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Blogcat's Take, 12/19

I’ve been spending most of my Hornets life living in a future paradise. Whether the team was tanking or just flat-out ass-stench stinking, or both, I’ve been a daydream believer whenever I’m not cursing with rage, withering in embarrassment, or mourning and pouting over a terrible loss. My dreams center on a pathetic hope that someday we might win—dare I say it—50 games!? When you think about it, even some of the worst keg-of-warm-urine teams in the league have somehow stumbled into 50 wins in the past few years. Since the Hornets reentered the league, everyone in the Southeast Division has done it, save the Wizards. But even Washington has topped 40+ wins 6 times since the Bobcats’ inaugural season; meanwhile, we’ve done it twice. Could this be the year we get to 50? I think about it every night and day. Spread my wings and fly away…

I took a look around on the internet to see how delusional this desire for 50 wins was, on a scale of 1 to Steph-Curry-returns-to-Charlotte-to-play-for-his-hometown. TeamRankings.com projects us to finish with 47.4 wins, and I blame that last 0.6 on a missed wide-open-3 from Marvin Williams. Nate Silver’s website FiveThirtyEight.com also projects the Hornets to finish 47-35. However, that’s up from 41-41 a month ago, so I look at my dream of 50 wins much like my wife looks at my used Q-Tips: immature and gross, but still very much on the table.

Really, what you need to get to 50 wins is a transcendent player, a dude who can turn something out of nothing, and do so often. Except for the Spurs, each of the 5 teams that FiveThirtyEight.com predicts to finish with 50+ wins has an elite scorer with at least 50 plays in isolation. First of all, of course the Spurs aren’t on here, because they don’t have a single player who’s taken more than 50 iso shots; Kawhi Leonard is the highest Spur at 41. God, they make me want to puke. Why don’t they just move to a commune and raise sheep? Jesus. Anyway, back in the capitalist first-world, the Thunder have Kevin Durant (1.17 points per iso possession, #1 among players with 50+ iso’s); the Clippers have Blake Griffin (1.14, #2), the Warriors have Curry (1.10, #3), and the Cavaliers have LeBron (1.10, #5). Nic Batum would be the Hornets’ only candidate on this list, and he’s at 0.83, ranking 17th out of 29th. The Hornets actually do have a more efficient iso scorer in Jeremy Lamb, but the Lamb and Savior has only taken 20 iso possessions so far, which would be only the 4th highest on the team.

There’s an interesting flipside to this story, however. As cool as it would be to have someone on the team who could turn piss into Capri-Sun, relying on that someone too much usually spells disaster for the team’s overall performance. James Harden is more isolated than a Gitmo prisoner: he’s taken a league-leading 225 iso possessions, constituting 28.2% of all of Houston’s plays when he’s on the court (or should I say, “plays”?). Not coincidentally, the Rockets are projected to finish with 38 wins (and possibly an air conditioner “accidentally” falling on Dwight Howard’s foot). Likewise, Carmelo Anthony eats up the 2nd most iso’s in the league, 158, and the Knicks are projected to finish with 31 wins. LeBron James is the only exception to prove the rule, with a 3rd place 134 iso possessions, but a) as I just wrote, he’s also insanely good at it, and :cool: one would imagine that figure dips substantially once Kyrie Irving returns.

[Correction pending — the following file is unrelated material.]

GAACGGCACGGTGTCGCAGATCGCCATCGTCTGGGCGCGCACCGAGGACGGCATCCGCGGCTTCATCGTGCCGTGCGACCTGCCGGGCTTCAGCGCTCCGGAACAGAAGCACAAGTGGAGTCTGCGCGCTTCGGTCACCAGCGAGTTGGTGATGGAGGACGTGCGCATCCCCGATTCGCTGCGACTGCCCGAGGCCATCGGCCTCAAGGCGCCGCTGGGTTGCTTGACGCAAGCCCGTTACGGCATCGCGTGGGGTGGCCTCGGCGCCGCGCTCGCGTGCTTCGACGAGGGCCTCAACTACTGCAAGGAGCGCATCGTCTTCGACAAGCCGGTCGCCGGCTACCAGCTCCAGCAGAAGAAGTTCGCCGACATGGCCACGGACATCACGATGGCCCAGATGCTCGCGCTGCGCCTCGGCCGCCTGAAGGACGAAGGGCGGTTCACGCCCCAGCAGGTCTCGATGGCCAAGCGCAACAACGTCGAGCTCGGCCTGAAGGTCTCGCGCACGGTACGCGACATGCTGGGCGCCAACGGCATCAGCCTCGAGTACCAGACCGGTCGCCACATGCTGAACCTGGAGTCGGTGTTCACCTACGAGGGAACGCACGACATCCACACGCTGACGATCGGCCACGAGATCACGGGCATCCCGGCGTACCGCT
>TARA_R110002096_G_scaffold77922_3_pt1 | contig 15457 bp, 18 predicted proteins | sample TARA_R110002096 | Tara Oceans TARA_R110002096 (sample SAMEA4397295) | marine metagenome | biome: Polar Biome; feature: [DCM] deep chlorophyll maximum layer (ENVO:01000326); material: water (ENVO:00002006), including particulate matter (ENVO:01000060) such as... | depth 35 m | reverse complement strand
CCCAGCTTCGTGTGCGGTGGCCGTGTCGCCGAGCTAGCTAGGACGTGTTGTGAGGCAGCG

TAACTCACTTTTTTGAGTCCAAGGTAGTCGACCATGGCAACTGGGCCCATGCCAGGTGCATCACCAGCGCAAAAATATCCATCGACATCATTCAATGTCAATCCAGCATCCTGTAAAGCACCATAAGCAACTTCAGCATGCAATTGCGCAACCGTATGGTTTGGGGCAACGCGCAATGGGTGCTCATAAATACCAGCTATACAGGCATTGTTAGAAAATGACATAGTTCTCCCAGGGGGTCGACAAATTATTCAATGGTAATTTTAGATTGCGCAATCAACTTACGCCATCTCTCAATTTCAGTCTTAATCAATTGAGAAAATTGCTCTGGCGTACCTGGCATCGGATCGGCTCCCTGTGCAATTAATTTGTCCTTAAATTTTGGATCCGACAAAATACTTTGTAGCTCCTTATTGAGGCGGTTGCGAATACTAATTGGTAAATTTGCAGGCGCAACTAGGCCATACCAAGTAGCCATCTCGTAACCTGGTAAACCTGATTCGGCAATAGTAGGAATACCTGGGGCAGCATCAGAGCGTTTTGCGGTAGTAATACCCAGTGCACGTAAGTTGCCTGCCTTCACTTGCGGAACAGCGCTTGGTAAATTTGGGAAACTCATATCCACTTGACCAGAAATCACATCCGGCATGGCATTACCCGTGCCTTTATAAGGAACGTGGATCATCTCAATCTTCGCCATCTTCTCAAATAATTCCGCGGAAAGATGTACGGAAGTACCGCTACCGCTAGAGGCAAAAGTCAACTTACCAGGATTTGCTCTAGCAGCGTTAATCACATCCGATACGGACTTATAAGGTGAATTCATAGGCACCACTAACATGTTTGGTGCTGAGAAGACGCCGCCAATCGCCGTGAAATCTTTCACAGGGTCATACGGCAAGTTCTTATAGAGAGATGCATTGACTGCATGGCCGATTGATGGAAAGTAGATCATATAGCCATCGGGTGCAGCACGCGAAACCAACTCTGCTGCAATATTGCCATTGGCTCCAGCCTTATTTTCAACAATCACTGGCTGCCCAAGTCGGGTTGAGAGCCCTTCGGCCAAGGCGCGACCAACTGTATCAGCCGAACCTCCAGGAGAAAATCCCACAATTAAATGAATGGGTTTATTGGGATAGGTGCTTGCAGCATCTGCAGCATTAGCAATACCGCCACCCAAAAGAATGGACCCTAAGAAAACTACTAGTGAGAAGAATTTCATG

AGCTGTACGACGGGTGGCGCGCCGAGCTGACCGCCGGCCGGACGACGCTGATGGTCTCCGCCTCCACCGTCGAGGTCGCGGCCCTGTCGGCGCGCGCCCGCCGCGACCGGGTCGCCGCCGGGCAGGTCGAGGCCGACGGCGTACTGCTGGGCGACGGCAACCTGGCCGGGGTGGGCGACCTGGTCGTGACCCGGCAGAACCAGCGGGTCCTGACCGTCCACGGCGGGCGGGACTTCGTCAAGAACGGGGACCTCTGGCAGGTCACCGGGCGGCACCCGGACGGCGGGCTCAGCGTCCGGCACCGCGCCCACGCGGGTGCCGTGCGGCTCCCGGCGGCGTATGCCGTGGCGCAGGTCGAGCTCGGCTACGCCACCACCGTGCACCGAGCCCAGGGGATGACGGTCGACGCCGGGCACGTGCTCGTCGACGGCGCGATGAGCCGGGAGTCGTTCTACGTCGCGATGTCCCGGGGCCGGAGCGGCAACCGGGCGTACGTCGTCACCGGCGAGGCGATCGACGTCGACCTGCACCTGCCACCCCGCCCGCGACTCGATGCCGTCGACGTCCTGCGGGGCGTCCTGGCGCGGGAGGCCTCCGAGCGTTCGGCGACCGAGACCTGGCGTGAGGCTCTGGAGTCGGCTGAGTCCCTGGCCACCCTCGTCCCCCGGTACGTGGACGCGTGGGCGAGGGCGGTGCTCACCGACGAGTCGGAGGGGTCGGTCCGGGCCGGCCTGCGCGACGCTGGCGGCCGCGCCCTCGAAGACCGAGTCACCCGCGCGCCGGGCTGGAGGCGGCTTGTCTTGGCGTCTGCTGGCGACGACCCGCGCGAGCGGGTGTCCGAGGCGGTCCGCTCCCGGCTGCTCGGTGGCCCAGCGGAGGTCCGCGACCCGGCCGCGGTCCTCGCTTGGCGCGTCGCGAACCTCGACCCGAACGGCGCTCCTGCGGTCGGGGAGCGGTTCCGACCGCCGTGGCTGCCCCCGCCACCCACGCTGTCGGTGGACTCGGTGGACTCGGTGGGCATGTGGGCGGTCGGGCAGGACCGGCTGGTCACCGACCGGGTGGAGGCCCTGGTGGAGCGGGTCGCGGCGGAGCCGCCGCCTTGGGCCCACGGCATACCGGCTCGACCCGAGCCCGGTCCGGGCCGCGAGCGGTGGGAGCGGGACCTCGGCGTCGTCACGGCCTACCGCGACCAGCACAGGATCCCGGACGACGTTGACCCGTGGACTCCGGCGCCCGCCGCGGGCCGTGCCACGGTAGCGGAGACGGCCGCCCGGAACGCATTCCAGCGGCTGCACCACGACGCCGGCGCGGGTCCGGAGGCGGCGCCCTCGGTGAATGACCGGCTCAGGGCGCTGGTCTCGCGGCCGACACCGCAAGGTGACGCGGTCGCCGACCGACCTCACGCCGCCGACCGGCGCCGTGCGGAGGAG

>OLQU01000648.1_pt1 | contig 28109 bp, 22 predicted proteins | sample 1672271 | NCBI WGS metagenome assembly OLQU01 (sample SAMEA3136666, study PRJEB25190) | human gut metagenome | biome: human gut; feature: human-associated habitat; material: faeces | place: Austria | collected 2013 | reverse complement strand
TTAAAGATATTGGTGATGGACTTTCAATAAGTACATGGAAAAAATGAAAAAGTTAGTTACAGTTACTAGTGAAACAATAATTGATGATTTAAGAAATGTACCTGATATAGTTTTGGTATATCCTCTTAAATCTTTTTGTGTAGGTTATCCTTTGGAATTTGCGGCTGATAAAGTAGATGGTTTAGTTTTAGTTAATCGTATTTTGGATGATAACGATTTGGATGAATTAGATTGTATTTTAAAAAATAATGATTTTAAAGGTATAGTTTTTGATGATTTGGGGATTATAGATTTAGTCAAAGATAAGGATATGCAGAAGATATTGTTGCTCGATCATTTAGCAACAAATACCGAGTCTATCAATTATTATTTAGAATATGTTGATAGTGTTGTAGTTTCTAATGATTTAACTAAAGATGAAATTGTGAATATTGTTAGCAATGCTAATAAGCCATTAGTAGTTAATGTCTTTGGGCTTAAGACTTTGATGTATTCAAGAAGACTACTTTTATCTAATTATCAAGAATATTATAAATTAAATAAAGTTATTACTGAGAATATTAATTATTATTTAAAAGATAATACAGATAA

I’d love to see the best isolation players in Hornets history. Or perhaps I should say, I’d be morbidly fascinated to see the best isolation players in Hornets history, much like I’d be morbidly fascinated to see Ted Cruz explain why a return to the gold standard is a good idea. Unfortunately, NBA.com only made play tracking available this year, so I can’t go back and look at how many times Stephen Jackson said, “F--- it, I can take this guy, I’m Cap’n F---‘in Jack!” (In my memory, it seemed as though it happened roughly 70 times a game, especially after we hit the 4th quarter). However, a somewhat close approximation is shots taken after 7 or more dribbles, which would imply at least one of the following three things: 1) a guy unable to find anyone open and forced to take a shot out of desperation; 2) lots of end-to-end transition layups; 3) Lance Stephenson. NBA.com has been tracking this for the past three years, and sure enough, in 2013-14 the Hornets had an effective FG% (meaning FG% weighted to account for the added value of 3-pointers) of 40.7% on shots that occurred after at least 7 dribbles. Last year that number bumped up slightly to 40.9%, and this year it’s up to 42.4%. Key #1 here has been Jeremy Lin, who averages 2.1 such attempts per game, with a 44.3 eFG%. More importantly, though, we’ve seen massive in-house improvement from Kemba Walker, who averages a whopping 4.9 such attempts per game (6th most in the league) and is shooting at a 43.9% eFG clip, which is an enormous improvement on last season’s 39.0% on a similar number of attempts.

In conclusion, as critical as the 3PT shooting has been to the team’s turnaround, having guys who can pull something besides turds out of their assess has also been vital. Whether it’s the Frenchman Batum taking someone tête-a-tête in isolation, Walker and Lin dribbling to daylight, or Jeremy Lamb doing both as needed (besides being the most efficient scorer in isolations, Lamb’s 55.9 eFG% on 7+ dribble shots also leads the team, though these occur less than once a game), we’ve got some fallback options that we haven’t had in recent history. Just like adult diapers, you don’t want to have to rely on them too often, but they’re nice to have in a pinch when your options have run out.

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    Lin Skywalker!


    I wonder how Al's iso stats are like this year and the past.